It’s been an eventful week in Washington and, amidst the shutdown shenanigans, Congress did something significant: they renewed a law that lets intelligence agencies collect a massive trove of communication data, which includes everything from Facebook messages to Gmail accounts to browser histories.
This surveillance process—think of it as a permanent suction tube plugged into big tech companies and overseas Internet cables—first came to light with Edward Snowden’s explosive revelations in 2013, but was going on well before that. And now it’s set to continue into at least 2024.
The question for Americans is how much they should worry about all this. While the idea of massive government surveillance sounds sinister, the reality is that the U.S. (unlike China) has a robust legal system to protect the privacy of its citizens.
In the case of the powerful spying law, known as Section 702 of the FISA Amendments Act, the surveillance power is directed at foreigners, not Americans. While there have been reports of the NSA and FBI using backdoor measures to target U.S. citizens, such incidents have hardly been pervasive.
As the Lawfare blog—a site that has done stupendous work in tracking and explaining arcane Section 702 events—reported, there may have been only a single incident of the FBI using its all-powerful database for matters unrelated to national security. Meanwhile, a secret court that helps oversee the intelligence agencies appears to be doing its job, ordering the spooks to tighten up the surveillance process so as not to sweep in Americans.
Still, it’s hard to feel assured. While the surveillance system hasn’t morphed into the Orwellian nightmare that critics fear—and has served its purpose as an effective anti-terror tool—the legal safeguards penning it up still feel flimsy. And as the Senate’s privacy hawk, Ron Wyden (D-Or), has pointed out, the system is too powerful for Congress to simply sign off on for another six years.
The upshot is that Americans will have to rely on the same opaque legal procedures to keep Big Brother at bay for the foreseeable future. But one consolation is that, even as legal safeguards for privacy are stalled, technological solutions may be arriving fast.
New identity management solutions based on blockchain (more on that below) promise a world where citizens don’t generate as much sensitive data in the first place. If these solutions come to pass, the idea of giant databases stuffed with personal information may become obsolete—and so will the existential threats to privacy. This may be no more than a futuristic dream but, for now, it may be all that we’ve got.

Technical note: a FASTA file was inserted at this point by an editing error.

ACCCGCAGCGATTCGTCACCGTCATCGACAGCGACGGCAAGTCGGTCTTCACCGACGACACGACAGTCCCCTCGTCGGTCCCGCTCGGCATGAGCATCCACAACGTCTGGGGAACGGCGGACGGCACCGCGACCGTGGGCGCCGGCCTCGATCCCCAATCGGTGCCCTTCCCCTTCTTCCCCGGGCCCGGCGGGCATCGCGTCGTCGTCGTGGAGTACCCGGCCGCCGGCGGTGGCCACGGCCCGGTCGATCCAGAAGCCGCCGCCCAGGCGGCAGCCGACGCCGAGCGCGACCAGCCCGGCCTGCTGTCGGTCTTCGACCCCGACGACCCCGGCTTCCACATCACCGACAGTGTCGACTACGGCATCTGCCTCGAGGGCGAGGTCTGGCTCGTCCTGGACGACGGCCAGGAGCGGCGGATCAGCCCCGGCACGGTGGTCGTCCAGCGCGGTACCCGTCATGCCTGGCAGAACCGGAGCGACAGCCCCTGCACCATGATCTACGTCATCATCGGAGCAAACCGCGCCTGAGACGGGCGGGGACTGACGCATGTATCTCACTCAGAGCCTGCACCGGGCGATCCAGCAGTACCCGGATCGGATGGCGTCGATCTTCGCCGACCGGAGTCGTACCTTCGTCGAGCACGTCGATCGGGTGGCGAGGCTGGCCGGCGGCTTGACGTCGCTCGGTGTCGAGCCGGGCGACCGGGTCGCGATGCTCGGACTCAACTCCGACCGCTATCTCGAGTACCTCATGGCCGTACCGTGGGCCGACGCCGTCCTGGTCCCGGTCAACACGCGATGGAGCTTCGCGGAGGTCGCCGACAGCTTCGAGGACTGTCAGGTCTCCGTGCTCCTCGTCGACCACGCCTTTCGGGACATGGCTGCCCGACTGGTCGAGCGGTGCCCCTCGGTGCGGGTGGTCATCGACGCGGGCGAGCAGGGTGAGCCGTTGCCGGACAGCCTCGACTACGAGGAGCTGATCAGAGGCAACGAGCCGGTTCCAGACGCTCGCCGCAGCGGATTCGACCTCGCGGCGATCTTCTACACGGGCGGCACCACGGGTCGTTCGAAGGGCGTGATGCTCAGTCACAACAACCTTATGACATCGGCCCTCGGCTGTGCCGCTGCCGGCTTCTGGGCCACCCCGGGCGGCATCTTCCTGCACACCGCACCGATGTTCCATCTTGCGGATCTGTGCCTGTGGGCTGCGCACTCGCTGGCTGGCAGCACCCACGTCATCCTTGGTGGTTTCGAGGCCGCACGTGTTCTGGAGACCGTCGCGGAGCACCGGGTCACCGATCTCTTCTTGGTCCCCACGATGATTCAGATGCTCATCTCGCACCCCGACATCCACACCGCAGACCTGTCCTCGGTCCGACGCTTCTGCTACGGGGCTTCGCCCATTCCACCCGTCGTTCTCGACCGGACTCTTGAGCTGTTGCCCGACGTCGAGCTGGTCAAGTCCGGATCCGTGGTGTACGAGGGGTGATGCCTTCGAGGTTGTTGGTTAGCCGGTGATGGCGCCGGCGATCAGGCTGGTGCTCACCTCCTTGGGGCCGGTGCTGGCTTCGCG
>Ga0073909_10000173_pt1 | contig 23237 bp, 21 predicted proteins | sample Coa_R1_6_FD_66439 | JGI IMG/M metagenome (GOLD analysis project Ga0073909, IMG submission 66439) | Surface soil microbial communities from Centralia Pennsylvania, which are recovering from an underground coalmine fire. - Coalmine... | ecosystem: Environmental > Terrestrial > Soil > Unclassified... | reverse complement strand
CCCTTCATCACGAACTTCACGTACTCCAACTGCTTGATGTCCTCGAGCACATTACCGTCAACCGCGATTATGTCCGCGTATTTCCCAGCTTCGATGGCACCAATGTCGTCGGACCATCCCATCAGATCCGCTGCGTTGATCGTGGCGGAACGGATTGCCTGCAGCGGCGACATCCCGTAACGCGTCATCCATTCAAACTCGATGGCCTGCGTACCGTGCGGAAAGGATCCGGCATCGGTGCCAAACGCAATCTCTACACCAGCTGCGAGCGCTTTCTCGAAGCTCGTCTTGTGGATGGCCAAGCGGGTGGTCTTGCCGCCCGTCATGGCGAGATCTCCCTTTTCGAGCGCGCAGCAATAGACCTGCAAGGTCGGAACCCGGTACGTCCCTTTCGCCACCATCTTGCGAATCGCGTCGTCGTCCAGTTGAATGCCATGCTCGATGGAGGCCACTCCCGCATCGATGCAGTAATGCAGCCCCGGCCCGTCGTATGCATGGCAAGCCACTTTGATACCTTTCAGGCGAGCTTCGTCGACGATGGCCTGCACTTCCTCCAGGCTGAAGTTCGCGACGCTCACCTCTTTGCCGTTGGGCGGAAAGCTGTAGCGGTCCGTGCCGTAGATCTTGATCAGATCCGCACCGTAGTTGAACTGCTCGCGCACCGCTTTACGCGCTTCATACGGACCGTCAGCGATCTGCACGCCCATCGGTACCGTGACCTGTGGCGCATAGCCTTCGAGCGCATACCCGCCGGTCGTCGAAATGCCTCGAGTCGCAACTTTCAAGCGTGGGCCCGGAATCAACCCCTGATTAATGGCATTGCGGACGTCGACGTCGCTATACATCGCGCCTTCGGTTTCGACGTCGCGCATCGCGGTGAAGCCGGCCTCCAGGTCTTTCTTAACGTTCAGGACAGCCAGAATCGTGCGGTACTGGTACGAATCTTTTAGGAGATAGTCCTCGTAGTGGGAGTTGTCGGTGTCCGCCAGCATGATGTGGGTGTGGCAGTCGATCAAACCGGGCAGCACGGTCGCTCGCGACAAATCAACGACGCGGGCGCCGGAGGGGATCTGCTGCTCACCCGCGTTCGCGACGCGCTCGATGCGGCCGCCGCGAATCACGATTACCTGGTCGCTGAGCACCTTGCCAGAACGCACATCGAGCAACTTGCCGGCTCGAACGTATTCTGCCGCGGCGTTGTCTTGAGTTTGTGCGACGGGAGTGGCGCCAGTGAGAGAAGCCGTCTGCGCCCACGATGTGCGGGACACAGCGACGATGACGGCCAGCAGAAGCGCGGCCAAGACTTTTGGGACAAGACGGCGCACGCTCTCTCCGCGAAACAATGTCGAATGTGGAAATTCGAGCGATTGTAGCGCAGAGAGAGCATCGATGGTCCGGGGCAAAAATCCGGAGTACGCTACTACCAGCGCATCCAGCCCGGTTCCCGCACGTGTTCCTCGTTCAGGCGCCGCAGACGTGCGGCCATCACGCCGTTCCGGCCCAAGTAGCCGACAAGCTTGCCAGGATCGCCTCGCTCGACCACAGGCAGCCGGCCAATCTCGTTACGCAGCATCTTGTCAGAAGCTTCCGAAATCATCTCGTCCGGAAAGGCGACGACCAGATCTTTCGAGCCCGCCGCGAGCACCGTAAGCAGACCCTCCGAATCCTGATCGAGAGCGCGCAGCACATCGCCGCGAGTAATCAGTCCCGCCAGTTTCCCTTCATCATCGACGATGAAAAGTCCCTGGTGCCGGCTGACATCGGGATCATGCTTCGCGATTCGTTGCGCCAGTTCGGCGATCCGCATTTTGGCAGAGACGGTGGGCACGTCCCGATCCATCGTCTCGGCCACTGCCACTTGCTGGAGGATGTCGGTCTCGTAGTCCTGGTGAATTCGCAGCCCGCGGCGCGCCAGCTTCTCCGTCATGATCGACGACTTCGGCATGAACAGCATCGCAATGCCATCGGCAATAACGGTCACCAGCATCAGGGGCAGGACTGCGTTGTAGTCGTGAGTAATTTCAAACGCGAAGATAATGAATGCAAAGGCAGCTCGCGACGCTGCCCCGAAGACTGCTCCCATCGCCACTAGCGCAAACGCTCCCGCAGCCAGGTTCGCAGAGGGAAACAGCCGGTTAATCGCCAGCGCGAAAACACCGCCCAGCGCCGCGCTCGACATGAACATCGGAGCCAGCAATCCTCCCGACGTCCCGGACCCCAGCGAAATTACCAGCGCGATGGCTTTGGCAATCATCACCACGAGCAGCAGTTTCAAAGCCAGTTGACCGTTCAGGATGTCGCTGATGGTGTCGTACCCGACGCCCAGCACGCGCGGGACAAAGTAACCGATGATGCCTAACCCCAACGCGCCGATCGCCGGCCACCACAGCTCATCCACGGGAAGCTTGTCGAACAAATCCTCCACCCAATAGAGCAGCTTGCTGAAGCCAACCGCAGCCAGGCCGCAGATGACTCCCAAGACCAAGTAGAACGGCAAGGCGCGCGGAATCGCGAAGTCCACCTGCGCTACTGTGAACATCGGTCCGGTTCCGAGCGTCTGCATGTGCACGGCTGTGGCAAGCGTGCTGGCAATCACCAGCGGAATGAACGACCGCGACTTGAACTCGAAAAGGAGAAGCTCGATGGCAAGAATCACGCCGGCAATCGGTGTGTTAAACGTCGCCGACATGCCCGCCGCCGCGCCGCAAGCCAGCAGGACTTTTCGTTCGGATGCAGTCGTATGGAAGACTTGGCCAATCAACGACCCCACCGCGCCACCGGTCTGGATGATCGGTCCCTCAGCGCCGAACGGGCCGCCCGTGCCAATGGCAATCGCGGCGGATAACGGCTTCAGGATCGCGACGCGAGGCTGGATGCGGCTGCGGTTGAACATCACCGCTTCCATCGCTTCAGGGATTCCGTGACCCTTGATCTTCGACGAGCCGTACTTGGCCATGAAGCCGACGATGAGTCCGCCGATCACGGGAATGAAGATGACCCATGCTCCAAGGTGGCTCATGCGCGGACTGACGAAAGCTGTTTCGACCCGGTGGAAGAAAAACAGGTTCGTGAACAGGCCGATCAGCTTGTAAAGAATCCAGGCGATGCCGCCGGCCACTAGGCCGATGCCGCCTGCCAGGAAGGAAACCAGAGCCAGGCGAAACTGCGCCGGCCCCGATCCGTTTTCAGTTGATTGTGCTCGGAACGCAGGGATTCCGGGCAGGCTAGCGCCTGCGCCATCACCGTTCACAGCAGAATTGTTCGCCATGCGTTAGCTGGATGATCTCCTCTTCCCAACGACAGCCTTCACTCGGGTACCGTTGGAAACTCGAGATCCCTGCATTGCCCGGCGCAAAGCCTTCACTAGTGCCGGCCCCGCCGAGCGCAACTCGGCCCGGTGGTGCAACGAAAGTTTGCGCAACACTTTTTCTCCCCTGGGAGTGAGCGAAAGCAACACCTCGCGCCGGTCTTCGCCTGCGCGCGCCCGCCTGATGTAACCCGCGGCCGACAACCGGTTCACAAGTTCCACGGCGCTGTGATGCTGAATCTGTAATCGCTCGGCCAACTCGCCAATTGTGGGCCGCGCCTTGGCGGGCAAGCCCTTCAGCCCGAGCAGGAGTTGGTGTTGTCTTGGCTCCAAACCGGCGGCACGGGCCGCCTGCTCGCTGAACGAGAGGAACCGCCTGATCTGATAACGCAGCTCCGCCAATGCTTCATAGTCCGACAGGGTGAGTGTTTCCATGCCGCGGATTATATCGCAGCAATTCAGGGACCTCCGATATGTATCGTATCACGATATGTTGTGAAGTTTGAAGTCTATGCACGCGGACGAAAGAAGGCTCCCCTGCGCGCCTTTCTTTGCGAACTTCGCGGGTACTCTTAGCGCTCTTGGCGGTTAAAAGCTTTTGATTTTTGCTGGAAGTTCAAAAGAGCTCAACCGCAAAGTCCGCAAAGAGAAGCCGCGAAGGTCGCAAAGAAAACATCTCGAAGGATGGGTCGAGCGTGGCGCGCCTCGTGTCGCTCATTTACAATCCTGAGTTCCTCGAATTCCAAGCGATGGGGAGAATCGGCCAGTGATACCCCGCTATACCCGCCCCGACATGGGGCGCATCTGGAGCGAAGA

Thanks for reading. More cyber and fin-tech tibdits below.
Jeff John Roberts
Welcome to the Cyber Saturday edition of Data Sheet, Fortune’s daily tech newsletter. You may reach Robert Hackett via Twitter, Cryptocat, Jabber (see OTR fingerprint on my about.me), PGP encrypted email (see public key on my Keybase.io), Wickr, Signal, or however you (securely) prefer. Feedback welcome.
Bad guys break up with Bitcoin. The proportion of bitcoin transactions related to sites on the dark web (home to many of the net's biggest criminal forums) has declined from 30% to less than 1%, according to a report from forensics firm Chainalysis. But as people switch to currencies like Monero for illicit transactions, crooks haven't totally lost interest in bitcoin—the number of hacks and scams targeting the famous cryptocurrency has shot up dramatically.
Mobile attack surface. When you hear of "attacks" on big tech companies, it typically involves trojans or malware—not "pellet guns or...rocks." And yet that is precisely what Google and Apple staff buses are facing on Silicon Valley highways, where a wave of assaults has led to broken windows and a quiet move by the companies to reroute their shuttles.
Blockchain a blessing for ID. Vinny Lingham of the buzzy startup Civic and others made the case for blockchain as the future of identity management during an interview with Fortune at Silicon Slopes. (Shout-out to the friendly folks of Utah for the great hospitality!) This could mean that, some day soon, people will be "self-sovereign" with the help of cryptographic keys.
Cyber bubble blues. It turns out there can be such a thing as too much security: Years of venture capitalists pumping money into cyber startups has produced a glut, which has been exacerbated by a trend of firms relying on fewer vendors to keep the hackers out. The upshot is the emergence of cyber-security "zombies" that are unable to conduct an IPO or get acquired.
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"While pump-and-dump scams typically target new ICOs, more established cryptocurrencies, like bitcoin and ethereum, are also vulnerable to manipulation via misinformation ... That fake McAfee tweet, which a Big Pump Signal admin linked to in Telegram with instructions to retweet, may have been shared more than 1,300 times."
—A smart exposé from Buzzfeed pulls back the curtain on some of the crypto charlatans that prey on the public—and each other—in a never-ending series of social media scams. It also singles out James Altucher, whose ads are found on every crypto website and who has repeatedly (and wrongly) predicted Amazon's adoption of bitcoin.
Apple Users Are Facing a New Security Flaw: The ChaiOS 'Text Bomb', by Lisa Marie Segarra
Is Blockchain the Answer to Sexual Consent?, by Valentina Zarya
Android Surveillance Tool Can Steal WhatsApp Messages, by David Meyer
U.S. Warns Investors to Avoid Venezuela's 'Petro' Cryptocurrency, by Jonathan Vanian
Cryptocurrency ETFs Are Off the Table for Now, SEC Says, by David Meyer
ONE MORE THING
The beatings will continue until morale improve. Leak-prone Snapchat issued a memo, warning “If you leak Snap Inc. information, you will lose your job and we will pursue any and all legal remedies against you...The government can even put you in jail.” The memo, of course, was leaked.